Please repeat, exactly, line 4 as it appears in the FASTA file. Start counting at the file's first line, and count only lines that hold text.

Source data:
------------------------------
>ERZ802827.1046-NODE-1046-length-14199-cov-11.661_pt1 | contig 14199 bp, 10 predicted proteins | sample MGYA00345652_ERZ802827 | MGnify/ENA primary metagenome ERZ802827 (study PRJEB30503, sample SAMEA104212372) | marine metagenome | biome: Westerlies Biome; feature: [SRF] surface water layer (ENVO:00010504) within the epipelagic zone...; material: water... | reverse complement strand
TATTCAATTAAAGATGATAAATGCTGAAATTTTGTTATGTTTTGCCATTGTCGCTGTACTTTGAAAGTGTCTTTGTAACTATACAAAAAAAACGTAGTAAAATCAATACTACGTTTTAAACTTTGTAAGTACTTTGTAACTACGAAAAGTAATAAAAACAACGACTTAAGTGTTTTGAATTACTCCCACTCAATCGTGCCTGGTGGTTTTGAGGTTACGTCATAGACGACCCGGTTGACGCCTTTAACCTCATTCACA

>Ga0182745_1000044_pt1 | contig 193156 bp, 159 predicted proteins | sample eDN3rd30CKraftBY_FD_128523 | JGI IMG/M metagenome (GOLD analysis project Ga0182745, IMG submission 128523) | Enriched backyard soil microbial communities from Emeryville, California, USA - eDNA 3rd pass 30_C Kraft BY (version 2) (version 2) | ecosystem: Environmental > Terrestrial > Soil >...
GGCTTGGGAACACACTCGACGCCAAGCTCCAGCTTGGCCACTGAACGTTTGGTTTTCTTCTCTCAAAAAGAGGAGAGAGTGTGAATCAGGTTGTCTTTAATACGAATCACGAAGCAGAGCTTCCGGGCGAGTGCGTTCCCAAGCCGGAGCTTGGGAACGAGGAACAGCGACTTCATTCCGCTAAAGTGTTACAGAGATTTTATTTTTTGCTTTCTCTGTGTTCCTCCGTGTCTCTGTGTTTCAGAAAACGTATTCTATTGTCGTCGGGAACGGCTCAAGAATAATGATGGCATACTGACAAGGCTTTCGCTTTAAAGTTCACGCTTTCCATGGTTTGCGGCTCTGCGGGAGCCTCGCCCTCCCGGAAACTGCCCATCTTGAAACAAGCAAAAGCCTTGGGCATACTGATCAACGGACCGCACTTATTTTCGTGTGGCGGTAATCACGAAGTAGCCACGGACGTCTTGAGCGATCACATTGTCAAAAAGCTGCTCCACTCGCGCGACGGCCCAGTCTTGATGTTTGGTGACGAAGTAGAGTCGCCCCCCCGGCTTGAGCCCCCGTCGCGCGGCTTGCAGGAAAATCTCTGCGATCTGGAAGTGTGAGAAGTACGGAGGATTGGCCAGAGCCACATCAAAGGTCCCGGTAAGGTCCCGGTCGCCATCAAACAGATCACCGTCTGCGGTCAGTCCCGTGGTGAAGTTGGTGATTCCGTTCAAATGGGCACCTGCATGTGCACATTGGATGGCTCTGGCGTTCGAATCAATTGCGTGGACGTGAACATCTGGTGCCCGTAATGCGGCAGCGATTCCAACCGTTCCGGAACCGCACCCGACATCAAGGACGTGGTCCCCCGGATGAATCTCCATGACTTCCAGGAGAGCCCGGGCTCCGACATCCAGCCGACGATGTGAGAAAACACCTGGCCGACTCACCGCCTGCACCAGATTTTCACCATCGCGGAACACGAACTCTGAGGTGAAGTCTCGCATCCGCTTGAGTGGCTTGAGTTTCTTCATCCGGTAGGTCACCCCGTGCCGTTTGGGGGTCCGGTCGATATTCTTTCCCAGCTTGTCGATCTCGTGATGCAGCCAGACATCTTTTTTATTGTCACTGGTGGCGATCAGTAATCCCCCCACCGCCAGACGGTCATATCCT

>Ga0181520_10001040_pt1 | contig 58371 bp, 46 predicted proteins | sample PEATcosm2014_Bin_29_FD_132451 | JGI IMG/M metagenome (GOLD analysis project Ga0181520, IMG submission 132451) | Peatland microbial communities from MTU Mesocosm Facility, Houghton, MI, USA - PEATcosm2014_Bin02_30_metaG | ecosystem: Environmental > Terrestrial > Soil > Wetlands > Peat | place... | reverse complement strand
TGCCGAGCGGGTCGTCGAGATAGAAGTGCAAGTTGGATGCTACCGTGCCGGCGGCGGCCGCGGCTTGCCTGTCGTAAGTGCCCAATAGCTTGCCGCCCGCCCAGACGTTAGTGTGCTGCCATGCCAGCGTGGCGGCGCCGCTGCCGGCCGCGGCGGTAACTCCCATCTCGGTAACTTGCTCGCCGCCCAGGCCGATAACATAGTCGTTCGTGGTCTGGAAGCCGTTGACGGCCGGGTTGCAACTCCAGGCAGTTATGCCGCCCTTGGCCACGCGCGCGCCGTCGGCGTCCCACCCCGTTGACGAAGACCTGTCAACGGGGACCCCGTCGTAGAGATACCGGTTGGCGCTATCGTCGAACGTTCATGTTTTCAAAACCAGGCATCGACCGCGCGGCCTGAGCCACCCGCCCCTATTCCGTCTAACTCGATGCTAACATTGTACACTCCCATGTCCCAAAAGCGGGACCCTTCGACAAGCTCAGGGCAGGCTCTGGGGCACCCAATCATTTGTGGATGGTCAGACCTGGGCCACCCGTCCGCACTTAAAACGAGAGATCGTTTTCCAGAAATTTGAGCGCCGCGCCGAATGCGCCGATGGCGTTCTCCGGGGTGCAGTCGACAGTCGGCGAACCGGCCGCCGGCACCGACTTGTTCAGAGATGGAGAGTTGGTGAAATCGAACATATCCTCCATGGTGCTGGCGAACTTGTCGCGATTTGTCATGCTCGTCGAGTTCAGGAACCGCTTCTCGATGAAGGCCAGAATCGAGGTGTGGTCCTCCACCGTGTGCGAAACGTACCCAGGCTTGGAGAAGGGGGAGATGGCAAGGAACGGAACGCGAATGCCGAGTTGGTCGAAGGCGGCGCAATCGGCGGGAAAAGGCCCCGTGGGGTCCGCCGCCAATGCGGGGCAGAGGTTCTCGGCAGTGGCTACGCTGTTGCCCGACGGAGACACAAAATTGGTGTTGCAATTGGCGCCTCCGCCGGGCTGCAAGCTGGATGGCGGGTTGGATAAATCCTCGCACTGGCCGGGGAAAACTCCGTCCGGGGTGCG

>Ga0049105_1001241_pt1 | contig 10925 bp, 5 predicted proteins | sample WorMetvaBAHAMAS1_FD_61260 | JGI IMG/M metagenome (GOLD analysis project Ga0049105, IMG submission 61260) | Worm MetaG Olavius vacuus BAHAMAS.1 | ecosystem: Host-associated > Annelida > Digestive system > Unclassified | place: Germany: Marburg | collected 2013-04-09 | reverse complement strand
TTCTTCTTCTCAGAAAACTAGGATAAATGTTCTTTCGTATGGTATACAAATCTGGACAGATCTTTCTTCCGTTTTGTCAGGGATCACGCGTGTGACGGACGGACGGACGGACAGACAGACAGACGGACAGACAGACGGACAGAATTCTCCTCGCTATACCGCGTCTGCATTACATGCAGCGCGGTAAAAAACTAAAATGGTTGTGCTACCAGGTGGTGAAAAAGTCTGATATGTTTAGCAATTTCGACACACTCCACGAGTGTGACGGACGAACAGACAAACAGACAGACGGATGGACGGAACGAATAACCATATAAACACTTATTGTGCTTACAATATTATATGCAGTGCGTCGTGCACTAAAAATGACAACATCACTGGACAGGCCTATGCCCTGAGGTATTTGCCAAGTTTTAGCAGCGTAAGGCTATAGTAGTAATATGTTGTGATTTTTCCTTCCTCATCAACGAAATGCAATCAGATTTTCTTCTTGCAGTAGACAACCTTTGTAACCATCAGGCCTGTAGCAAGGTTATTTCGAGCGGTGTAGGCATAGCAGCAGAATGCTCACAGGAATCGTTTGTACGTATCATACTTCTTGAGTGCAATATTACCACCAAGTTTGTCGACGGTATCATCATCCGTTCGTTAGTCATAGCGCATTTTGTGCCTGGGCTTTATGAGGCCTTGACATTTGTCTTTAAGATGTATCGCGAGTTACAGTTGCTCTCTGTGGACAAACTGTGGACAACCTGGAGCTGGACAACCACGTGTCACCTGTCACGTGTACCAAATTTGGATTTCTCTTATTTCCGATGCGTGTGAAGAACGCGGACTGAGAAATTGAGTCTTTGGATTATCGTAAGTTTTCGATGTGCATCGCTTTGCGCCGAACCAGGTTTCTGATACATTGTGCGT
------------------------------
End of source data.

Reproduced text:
GGCTTGGGAACACACTCGACGCCAAGCTCCAGCTTGGCCACTGAACGTTTGGTTTTCTTCTCTCAAAAAGAGGAGAGAGTGTGAATCAGGTTGTCTTTAATACGAATCACGAAGCAGAGCTTCCGGGCGAGTGCGTTCCCAAGCCGGAGCTTGGGAACGAGGAACAGCGACTTCATTCCGCTAAAGTGTTACAGAGATTTTATTTTTTGCTTTCTCTGTGTTCCTCCGTGTCTCTGTGTTTCAGAAAACGTATTCTATTGTCGTCGGGAACGGCTCAAGAATAATGATGGCATACTGACAAGGCTTTCGCTTTAAAGTTCACGCTTTCCATGGTTTGCGGCTCTGCGGGAGCCTCGCCCTCCCGGAAACTGCCCATCTTGAAACAAGCAAAAGCCTTGGGCATACTGATCAACGGACCGCACTTATTTTCGTGTGGCGGTAATCACGAAGTAGCCACGGACGTCTTGAGCGATCACATTGTCAAAAAGCTGCTCCACTCGCGCGACGGCCCAGTCTTGATGTTTGGTGACGAAGTAGAGTCGCCCCCCCGGCTTGAGCCCCCGTCGCGCGGCTTGCAGGAAAATCTCTGCGATCTGGAAGTGTGAGAAGTACGGAGGATTGGCCAGAGCCACATCAAAGGTCCCGGTAAGGTCCCGGTCGCCATCAAACAGATCACCGTCTGCGGTCAGTCCCGTGGTGAAGTTGGTGATTCCGTTCAAATGGGCACCTGCATGTGCACATTGGATGGCTCTGGCGTTCGAATCAATTGCGTGGACGTGAACATCTGGTGCCCGTAATGCGGCAGCGATTCCAACCGTTCCGGAACCGCACCCGACATCAAGGACGTGGTCCCCCGGATGAATCTCCATGACTTCCAGGAGAGCCCGGGCTCCGACATCCAGCCGACGATGTGAGAAAACACCTGGCCGACTCACCGCCTGCACCAGATTTTCACCATCGCGGAACACGAACTCTGAGGTGAAGTCTCGCATCCGCTTGAGTGGCTTGAGTTTCTTCATCCGGTAGGTCACCCCGTGCCGTTTGGGGGTCCGGTCGATATTCTTTCCCAGCTTGTCGATCTCGTGATGCAGCCAGACATCTTTTTTATTGTCACTGGTGGCGATCAGTAATCCCCCCACCGCCAGACGGTCATATCCT